By now you will be getting the idea that I believe that monitoring is or should be part of the core functions of any NGO. You will also have a clear sense of the importance I attach to the route that data and information travels through an organisation.
But some of you will be grumbling that all of this work doesn’t actually achieve anything and even gets in the way of ‘doing good’. You may even have come up against this argument from trustees and senior managers.
Quite simply put: if you don’t know what your results are and you cannot analyse those results, how do you know that what you are doing is having any impact and making a difference? And if you don’t know that, how do you know what future strategy to pursue in the best interests of your beneficiaries?
In the private sector the talk is often about results and the bottom line: will your results improve your profit or increase your losses. Where the private sector has the profit motive, civil society has the social impact motive. That’s what we are doing people. Or should be doing. Our work is all about creating social change or social impact and the only way that we know that we have achieved what we set out to do is by our results. So measuring our activities and focusing on results is the best way to know whether we are being successful.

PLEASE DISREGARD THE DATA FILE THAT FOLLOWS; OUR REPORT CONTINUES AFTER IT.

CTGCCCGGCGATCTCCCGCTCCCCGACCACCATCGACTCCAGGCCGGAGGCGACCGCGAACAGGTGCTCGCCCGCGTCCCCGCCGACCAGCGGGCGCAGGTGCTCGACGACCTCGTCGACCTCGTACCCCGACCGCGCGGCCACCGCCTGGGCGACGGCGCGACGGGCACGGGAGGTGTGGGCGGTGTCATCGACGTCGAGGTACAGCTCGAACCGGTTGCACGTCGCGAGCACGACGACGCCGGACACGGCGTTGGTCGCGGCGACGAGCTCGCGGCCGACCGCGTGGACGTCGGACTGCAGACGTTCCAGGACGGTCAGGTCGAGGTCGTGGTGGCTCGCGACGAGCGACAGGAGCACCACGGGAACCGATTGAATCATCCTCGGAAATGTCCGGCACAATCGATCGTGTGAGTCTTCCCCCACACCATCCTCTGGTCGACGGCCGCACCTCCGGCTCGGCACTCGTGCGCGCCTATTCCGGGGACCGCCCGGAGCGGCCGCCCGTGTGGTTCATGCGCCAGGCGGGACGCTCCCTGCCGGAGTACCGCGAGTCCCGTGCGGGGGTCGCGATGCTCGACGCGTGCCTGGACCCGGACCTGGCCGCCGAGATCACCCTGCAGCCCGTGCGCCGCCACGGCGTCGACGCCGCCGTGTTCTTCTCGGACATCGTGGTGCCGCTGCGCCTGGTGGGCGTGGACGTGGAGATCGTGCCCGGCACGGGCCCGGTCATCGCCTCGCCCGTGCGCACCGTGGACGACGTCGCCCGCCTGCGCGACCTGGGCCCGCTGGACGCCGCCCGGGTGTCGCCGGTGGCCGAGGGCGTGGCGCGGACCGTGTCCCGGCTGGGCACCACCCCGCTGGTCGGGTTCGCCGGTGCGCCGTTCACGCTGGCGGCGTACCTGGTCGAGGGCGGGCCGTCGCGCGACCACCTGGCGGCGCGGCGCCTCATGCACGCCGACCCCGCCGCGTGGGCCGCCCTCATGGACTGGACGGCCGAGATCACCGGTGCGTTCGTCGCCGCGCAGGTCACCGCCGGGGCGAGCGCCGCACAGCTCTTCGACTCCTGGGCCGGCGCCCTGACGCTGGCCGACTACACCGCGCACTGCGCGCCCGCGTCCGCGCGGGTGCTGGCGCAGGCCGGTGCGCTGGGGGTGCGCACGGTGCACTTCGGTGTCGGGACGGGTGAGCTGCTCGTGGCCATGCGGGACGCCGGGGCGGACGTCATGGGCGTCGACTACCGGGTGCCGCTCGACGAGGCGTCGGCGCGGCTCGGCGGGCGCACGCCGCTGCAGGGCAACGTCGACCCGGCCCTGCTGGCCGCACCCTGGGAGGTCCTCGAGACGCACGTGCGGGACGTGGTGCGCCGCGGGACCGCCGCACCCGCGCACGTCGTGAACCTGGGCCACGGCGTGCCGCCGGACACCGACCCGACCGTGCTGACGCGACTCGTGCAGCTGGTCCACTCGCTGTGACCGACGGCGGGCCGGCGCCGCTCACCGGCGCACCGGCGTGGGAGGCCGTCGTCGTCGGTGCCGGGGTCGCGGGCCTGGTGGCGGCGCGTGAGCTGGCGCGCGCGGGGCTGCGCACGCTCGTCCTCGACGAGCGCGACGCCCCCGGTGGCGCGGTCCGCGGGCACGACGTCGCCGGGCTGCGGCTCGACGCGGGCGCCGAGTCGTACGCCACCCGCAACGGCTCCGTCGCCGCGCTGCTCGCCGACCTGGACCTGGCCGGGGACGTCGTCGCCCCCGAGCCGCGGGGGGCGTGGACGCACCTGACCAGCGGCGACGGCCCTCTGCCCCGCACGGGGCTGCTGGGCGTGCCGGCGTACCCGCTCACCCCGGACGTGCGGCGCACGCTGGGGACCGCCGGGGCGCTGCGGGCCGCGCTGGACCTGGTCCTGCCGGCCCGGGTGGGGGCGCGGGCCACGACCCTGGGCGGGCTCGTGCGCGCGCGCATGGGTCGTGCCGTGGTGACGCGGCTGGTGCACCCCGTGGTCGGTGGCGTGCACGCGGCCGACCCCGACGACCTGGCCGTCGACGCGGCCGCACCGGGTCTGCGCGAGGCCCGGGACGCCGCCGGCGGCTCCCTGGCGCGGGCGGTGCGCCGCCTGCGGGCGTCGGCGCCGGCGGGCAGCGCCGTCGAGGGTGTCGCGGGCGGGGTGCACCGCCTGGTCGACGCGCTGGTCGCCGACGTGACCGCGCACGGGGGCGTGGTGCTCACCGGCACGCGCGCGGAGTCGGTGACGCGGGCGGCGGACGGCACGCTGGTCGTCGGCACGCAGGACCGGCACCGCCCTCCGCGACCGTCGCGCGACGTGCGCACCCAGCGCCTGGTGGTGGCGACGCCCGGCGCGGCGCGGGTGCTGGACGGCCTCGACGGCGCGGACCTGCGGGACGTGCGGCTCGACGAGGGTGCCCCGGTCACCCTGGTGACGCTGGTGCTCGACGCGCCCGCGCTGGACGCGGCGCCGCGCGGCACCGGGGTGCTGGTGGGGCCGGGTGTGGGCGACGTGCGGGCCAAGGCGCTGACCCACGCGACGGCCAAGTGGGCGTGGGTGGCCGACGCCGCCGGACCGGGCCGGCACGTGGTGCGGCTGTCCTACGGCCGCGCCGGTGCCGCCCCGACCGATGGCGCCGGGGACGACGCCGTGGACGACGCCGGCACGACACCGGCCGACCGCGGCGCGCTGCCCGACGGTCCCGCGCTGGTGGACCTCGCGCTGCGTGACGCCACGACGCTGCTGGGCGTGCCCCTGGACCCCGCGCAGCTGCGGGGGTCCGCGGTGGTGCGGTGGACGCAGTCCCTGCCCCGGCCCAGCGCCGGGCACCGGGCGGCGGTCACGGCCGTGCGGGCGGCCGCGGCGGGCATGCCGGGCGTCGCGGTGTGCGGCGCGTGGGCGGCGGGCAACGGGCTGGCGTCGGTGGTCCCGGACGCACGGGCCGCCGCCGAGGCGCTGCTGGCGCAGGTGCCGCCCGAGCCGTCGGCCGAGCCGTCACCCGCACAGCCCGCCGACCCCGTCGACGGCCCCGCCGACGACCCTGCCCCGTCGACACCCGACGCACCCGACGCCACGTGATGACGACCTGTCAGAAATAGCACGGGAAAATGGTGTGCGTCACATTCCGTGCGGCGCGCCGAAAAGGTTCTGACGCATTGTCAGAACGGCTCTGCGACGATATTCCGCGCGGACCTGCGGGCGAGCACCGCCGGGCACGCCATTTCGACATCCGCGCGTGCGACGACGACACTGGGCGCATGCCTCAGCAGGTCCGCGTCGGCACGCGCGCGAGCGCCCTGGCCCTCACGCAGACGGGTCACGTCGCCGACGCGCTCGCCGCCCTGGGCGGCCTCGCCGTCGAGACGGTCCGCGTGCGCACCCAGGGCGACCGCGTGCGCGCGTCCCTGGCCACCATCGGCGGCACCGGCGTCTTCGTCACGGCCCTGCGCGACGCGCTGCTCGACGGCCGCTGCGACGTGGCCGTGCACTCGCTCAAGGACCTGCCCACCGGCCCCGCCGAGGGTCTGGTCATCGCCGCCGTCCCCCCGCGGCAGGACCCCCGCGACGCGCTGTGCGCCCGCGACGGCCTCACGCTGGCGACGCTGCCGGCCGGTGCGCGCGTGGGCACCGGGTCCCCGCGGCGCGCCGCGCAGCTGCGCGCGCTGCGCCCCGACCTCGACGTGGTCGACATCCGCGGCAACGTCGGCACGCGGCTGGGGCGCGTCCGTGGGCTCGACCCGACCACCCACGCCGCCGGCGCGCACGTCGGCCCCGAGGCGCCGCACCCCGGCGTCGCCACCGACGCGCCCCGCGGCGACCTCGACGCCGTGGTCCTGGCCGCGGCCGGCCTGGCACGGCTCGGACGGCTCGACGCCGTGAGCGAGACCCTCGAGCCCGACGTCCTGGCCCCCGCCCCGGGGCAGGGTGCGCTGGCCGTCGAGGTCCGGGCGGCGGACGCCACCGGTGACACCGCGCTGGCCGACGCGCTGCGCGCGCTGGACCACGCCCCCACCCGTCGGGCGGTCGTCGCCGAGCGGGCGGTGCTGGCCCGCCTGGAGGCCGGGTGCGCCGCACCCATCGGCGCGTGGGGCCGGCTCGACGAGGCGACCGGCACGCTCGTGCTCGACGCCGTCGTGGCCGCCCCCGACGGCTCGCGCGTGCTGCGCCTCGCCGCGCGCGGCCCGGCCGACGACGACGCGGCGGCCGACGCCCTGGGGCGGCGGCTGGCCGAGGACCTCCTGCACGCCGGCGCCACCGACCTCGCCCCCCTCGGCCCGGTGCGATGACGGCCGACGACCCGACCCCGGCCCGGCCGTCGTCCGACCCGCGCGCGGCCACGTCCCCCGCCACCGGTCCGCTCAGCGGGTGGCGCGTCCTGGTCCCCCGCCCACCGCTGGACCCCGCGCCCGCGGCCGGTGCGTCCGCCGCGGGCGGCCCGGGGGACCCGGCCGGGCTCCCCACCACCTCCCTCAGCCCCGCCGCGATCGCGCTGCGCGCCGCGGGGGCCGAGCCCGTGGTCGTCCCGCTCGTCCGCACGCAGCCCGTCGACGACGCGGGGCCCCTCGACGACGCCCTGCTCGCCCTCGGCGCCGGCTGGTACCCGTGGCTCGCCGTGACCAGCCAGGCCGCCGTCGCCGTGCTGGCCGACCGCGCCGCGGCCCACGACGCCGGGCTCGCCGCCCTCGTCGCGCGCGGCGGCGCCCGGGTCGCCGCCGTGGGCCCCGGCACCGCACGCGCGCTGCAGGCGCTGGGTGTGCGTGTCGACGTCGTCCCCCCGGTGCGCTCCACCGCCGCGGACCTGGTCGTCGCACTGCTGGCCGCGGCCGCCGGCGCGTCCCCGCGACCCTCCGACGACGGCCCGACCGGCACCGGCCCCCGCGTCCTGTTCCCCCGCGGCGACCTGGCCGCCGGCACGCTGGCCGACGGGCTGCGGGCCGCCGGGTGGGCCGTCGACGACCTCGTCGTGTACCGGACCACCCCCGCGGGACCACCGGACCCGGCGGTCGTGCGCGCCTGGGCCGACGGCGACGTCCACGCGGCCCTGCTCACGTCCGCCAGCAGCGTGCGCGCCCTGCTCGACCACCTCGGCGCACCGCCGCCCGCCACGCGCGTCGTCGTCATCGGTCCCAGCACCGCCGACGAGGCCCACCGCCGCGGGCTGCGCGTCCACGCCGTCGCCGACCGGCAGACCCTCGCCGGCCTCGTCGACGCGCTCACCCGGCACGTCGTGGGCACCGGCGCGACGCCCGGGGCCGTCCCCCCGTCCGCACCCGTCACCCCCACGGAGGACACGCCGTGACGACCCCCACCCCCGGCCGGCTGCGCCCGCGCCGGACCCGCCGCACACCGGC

Of course at the moment we are also in a results-driven funding period where donors and funders are constantly asking for results that can be quantified. Sometimes this pressure can be useful in helping to get systems and processes improved. But NGOs must not be afraid of having challenging conversations with funders to ensure that a grant or loan is not only fulfilling the donor’s requirements, but also the NGO’s. And, you guessed it, you can only have that conversation if you have the evidence to back up your argument and you are clear on your future strategy and how the donor fits into that and how you fit into their strategy.
Monitoring, analysing and understanding your results is an extension of what you do in the field and the important differences that you work so hard to it in place in people’s lives. You can’t do one without the other.
Have you ever come up against this argument? How did you respond? Do you think your NGO is too focused on results, or not enough? You are an important part of the conversation and I always want to know what you think.